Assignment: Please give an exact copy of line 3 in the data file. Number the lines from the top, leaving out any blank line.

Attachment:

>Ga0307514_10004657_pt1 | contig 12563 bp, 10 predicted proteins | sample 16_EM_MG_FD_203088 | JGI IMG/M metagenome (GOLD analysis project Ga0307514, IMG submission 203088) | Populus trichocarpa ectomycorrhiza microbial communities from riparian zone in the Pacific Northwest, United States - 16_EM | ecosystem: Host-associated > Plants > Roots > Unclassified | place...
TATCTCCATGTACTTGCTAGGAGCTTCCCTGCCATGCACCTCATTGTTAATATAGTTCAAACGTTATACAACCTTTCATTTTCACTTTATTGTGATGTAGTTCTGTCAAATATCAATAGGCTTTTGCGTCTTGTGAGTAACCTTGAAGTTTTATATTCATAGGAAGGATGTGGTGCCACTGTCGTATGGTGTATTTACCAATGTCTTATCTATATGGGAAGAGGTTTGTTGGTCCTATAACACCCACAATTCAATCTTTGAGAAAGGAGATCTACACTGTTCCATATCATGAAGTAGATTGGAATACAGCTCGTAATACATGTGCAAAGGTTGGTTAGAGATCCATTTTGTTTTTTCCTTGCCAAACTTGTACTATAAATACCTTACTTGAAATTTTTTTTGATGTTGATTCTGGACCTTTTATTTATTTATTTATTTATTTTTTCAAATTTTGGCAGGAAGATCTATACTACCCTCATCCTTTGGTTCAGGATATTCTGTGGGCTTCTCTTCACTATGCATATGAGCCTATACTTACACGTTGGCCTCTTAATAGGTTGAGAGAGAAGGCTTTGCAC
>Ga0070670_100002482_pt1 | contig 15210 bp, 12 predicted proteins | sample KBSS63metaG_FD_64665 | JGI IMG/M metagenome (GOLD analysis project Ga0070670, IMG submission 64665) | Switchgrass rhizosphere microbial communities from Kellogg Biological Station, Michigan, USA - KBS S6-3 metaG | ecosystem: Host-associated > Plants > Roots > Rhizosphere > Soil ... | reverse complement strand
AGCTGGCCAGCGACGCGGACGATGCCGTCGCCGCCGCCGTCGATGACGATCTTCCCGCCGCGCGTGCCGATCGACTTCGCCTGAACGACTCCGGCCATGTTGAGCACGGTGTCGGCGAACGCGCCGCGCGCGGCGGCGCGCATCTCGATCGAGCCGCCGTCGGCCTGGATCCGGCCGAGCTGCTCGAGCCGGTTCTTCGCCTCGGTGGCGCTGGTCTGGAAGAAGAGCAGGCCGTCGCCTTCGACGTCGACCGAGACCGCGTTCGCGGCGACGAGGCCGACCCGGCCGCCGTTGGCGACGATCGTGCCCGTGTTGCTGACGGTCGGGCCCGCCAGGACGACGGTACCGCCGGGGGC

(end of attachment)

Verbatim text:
>Ga0070670_100002482_pt1 | contig 15210 bp, 12 predicted proteins | sample KBSS63metaG_FD_64665 | JGI IMG/M metagenome (GOLD analysis project Ga0070670, IMG submission 64665) | Switchgrass rhizosphere microbial communities from Kellogg Biological Station, Michigan, USA - KBS S6-3 metaG | ecosystem: Host-associated > Plants > Roots > Rhizosphere > Soil ... | reverse complement strand